Mother Goose

Mother Goose rhymes were not always intended primarily for children. No one knows who the old woman with the unfortunate moniker was (or wasn't), but we do know the doggerel verse attributed to her surfaced sometime in the 17th century in England and France, and that the early versions were meant specifically to criticize or mock public figures.

Our versions are much more tame, yet they retain enough bite to stun even cynical modern readers, even children addicted to the overly-violent swill that passes for cartoons these days. Old men being thrown downstairs by the leg for shady bedroom infractions? A ladybug losing all her progeny to a ghastly fire? It's not exactly Disney, and it's not exactly the gentle fare we've come to associate with children's poetry.

Maybe we're making Mother Goose nursery rhymes sound worse than they actually are. At the same time, there's nothing wrong with kids' books being more edgy than Spot the Dog or Dick and Jane. The world isn't the quiet, calm place of 1950s suburban fantasy, and it's a bit of a disservice to present it as such to our children. Not that we need to terrify or horrify them, but just a small dose of pizzazz shouldn't be altogether abandoned.

These rhymes and short poems come in perfect measure. Some are merely lighthearted, others quite dark, some simply nonsense. While there are whole books showing the historical origins of the Mother Goose canon, you don't need that (often arcane) knowledge to enjoy them. And while few would try to defend any of them as high art, the older nursery rhymes do evidence a remarkably astute attention to meter and rhythm on the part of their composers.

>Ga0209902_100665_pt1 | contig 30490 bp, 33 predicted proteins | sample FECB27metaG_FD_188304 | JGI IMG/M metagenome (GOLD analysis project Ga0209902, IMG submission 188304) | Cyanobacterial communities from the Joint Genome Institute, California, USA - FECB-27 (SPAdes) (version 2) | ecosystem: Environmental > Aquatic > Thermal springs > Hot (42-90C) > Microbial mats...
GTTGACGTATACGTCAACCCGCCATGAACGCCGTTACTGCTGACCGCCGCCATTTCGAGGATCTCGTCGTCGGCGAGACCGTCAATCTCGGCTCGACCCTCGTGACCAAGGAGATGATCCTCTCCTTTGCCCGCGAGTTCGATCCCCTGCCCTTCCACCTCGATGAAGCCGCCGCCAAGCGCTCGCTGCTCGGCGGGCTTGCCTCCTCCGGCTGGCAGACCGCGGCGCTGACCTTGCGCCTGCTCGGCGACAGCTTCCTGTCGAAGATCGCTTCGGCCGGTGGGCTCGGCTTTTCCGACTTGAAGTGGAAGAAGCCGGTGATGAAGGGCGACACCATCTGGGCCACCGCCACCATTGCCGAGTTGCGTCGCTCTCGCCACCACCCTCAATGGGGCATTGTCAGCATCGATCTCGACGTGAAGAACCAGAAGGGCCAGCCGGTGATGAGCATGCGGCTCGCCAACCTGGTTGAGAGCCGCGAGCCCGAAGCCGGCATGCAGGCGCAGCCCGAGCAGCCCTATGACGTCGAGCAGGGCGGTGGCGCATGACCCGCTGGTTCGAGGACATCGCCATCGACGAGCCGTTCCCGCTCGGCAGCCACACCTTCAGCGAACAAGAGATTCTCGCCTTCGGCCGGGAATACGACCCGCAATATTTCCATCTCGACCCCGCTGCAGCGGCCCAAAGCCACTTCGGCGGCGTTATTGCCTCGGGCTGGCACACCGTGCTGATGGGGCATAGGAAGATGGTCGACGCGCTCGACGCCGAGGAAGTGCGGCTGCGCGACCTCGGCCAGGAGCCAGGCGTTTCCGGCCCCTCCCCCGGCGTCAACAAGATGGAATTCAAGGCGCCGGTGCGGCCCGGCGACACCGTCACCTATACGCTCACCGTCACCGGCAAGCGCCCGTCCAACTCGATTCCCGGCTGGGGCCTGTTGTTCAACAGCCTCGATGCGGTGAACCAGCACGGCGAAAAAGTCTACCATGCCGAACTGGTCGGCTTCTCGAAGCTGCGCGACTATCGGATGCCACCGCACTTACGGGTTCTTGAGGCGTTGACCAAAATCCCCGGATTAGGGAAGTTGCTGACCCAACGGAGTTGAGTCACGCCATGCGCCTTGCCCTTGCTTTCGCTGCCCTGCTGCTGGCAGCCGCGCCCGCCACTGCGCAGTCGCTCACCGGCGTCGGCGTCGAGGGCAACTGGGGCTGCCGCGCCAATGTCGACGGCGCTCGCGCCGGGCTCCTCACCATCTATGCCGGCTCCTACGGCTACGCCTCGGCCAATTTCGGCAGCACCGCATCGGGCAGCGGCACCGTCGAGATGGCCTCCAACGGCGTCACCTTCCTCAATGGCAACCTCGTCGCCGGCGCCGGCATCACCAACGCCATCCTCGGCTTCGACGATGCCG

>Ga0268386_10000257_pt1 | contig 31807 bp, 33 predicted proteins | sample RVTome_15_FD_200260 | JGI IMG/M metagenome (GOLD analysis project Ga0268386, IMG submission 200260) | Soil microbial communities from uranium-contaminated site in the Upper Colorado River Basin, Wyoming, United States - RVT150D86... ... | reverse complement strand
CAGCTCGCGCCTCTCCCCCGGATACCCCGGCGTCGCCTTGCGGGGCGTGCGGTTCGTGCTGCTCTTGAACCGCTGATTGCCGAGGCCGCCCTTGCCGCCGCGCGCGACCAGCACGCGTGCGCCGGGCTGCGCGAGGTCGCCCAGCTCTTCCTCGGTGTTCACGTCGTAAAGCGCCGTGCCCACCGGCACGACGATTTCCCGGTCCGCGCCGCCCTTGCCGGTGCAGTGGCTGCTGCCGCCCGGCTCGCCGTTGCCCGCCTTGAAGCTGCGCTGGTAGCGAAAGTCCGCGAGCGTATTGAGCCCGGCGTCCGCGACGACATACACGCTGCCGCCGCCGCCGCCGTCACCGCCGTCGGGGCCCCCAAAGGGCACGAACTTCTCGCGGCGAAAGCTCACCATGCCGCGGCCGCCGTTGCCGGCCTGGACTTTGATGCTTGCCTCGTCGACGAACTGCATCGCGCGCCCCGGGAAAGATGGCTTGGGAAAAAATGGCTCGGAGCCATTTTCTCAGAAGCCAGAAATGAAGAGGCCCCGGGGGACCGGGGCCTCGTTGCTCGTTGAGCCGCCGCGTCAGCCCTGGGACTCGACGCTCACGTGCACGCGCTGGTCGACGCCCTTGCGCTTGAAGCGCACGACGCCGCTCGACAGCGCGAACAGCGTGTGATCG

The artwork for such books is often quite compelling as well, featuring colorful illustrations that present a somewhat shocking humorous mirror of the world as we know it. This is perhaps what nursery rhymes are best suited for, after all—showing us how things would be if chaos ruled, and making us very thankful it does not.

Review by C. Hollis Crossman
C. Hollis Crossman used to be a child. Now he is a husband and father, teaches adult Sunday school in his Presbyterian congregation, and likes weird stuff. He might be a mythical creature, but he's definitely not a centaur. Read more of his reviews here.

 

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11 Items found Print
Arnold Lobel Book of Mother Goose
by Arnold Lobel
from Random House
for Preschool-3rd grade
in Mother Goose (Location: O5A)
$12.00 (2 in stock)
Christian Mother Goose Book of Nursery Rhymes
by Marjorie Ainsborough Decker
from Grosset & Dunlap
for Nursery-1st grade
in Mother Goose (Location: O5A)
$5.00 (1 in stock)
Complete Mother Goose
by Ethel F. Betts
1st edition from Dilithium Press, Ltd.
for Nursery-Kindergarten
in Mother Goose (Location: O5A)
Jaha and Jamil Went Down the Hill
by Virginia Kroll & Katherine Roundtree
from Charlesbridge
for 1st-3rd grade
in Mother Goose (Location: O5A)
Marguerite de Angeli's Book of Nursery and Mother Goose Rhymes
by Marguerite de Angeli
from Doubleday & Company
for Nursery-2nd grade
in Mother Goose (Location: O5A)
$12.00 (1 in stock)
Mother Goose
by Michael Hague
Reissue from Henry Holt and Company
for Preschool-2nd grade
in Mother Goose (Location: O5A)
$10.00 (2 in stock)
Mother Goose - The Original Volland Edition
by Eulalie Osgood Grover, Frederick Richardson (illustrator)
from Derrydale Books
for Preschool-Kindergarten
in Mother Goose (Location: O5A)
$5.00 (1 in stock)
Nursery Rhyme Comics
First Edition from First Second
for 1st-4th grade
in Comic Books & Graphic Novels (Location: T)
$10.00 (1 in stock)
Real Mother Goose
by Blanche Fisher Wright, illustrator
from Scholastic Inc.
Rhyming Books for Preschool-Kindergarten
in Mother Goose (Location: O5A)
$7.96
Richard Scarry's Best Mother Goose Ever
by Richard Scarry
50th Anniversary Edition from Golden Books
for Nursery-2nd grade
in Mother Goose (Location: O5A)
$15.99
Treasury of Mother Goose
by Hilda Offfen (Illustrator)
from Simon and Schuster
for Preschool- 3rd Grade
in Mother Goose (Location: O5A)
$17.99